Lenders must now show that they took reasonable care in exercising their rights as mortgagee or chargee to sell property for not less than its market value or for the best price that can reasonably be obtained in the absence of a market. Their agents are under the same duty.
This new obligation was introduced on 1 November, 2011 into the Conveyancing Act 1919 (NSW) in section 111A. It applies to all mortgagee sales in relation to property owned by natural persons even if the mortgage was created before that date.
This new duty mirrors the duty owed in relation to corporate borrowings by virtue of section 420A of the Corporations Act. A lender’s best practice for corporate borrowings now applies to individuals.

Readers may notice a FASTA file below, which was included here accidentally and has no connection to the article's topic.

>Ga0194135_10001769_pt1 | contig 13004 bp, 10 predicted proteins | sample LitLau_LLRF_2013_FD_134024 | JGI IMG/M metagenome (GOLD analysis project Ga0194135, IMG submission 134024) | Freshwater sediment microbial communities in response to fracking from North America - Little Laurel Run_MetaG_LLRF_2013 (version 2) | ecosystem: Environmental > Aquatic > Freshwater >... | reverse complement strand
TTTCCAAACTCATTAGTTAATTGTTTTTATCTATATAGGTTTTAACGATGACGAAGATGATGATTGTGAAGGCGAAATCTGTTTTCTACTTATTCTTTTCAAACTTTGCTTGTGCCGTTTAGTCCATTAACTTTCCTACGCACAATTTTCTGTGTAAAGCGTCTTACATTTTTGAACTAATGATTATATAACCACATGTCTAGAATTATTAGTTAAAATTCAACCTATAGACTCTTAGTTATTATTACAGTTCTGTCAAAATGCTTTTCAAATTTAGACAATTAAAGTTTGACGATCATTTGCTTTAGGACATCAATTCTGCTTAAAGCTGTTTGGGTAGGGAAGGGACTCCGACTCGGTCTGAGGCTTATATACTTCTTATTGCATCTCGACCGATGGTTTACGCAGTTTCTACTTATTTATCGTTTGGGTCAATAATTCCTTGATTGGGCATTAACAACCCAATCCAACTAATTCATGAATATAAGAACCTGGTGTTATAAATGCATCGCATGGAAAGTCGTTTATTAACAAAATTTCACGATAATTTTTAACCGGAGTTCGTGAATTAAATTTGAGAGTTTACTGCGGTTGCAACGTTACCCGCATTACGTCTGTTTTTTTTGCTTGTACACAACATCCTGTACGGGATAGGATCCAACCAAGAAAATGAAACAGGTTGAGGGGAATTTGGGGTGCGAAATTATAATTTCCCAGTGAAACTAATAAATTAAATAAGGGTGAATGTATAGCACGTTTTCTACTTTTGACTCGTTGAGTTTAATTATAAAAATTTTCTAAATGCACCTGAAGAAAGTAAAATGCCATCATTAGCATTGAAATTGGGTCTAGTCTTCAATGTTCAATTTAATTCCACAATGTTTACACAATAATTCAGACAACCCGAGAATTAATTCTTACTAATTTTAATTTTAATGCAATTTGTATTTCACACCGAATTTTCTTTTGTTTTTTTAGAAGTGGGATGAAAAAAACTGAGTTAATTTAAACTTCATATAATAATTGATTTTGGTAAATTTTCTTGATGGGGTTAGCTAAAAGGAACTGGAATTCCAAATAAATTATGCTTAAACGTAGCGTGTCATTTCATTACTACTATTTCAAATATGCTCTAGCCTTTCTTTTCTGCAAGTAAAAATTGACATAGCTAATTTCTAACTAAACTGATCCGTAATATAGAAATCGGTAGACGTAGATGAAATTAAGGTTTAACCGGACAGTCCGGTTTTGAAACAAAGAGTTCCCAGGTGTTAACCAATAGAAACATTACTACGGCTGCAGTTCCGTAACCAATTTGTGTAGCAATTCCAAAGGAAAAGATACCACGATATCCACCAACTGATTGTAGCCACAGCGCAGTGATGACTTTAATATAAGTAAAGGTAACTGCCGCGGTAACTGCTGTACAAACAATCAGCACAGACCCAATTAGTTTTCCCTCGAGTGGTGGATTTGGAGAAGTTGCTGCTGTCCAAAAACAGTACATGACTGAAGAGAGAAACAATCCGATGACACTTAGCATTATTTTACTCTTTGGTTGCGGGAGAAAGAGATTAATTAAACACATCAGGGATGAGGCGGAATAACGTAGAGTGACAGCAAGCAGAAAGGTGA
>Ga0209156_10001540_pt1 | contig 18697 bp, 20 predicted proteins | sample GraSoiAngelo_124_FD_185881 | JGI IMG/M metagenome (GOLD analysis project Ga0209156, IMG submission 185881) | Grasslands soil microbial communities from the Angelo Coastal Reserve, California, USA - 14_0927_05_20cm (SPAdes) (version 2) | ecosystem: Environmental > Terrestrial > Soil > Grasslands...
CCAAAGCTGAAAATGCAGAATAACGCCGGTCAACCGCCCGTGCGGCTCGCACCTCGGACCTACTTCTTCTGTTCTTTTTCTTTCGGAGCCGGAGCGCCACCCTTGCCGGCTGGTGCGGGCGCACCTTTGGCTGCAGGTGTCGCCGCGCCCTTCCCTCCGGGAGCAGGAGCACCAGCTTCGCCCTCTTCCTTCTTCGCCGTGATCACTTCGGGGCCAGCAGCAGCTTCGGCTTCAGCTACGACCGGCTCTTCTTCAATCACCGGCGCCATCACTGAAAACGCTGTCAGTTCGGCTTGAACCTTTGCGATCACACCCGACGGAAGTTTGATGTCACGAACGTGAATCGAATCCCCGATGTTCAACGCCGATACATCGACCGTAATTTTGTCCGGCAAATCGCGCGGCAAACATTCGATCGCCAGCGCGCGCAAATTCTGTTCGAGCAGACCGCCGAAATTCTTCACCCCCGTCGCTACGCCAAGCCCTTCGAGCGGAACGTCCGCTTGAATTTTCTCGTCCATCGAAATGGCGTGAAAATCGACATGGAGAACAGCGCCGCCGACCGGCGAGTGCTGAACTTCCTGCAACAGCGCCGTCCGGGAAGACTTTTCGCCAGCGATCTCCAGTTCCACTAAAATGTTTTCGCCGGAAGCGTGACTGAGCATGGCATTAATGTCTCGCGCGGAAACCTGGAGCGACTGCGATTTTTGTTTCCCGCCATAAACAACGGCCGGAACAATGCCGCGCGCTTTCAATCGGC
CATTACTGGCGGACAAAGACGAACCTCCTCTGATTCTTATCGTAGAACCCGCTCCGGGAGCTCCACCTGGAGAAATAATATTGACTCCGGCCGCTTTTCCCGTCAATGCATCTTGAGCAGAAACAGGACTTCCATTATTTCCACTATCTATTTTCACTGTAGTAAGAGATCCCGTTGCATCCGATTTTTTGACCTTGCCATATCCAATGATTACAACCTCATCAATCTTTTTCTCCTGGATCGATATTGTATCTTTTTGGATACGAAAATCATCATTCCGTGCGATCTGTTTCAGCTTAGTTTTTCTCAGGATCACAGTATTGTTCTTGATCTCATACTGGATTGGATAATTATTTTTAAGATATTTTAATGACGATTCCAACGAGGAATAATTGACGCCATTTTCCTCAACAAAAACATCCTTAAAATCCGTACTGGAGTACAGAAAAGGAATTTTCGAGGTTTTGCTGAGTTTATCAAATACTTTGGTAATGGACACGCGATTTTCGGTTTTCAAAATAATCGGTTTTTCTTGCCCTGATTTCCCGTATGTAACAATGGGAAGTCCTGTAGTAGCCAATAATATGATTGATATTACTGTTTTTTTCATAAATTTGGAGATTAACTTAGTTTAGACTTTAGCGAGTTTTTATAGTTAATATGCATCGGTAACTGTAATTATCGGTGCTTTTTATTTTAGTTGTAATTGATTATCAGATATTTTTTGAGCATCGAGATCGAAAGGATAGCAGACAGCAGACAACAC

Best practice dictates the following:
- a professional valuation from a qualified valuer with expertise in the relevant market be obtained;
- advertisements to market the property to the largest possible group of potential purchasers be done;
- the property marketed for a reasonable period of time;
- the most appropriate method of sale used (eg. auction).
Breach of the new duty sounds in damages only. A purchaser’s title is unaffected.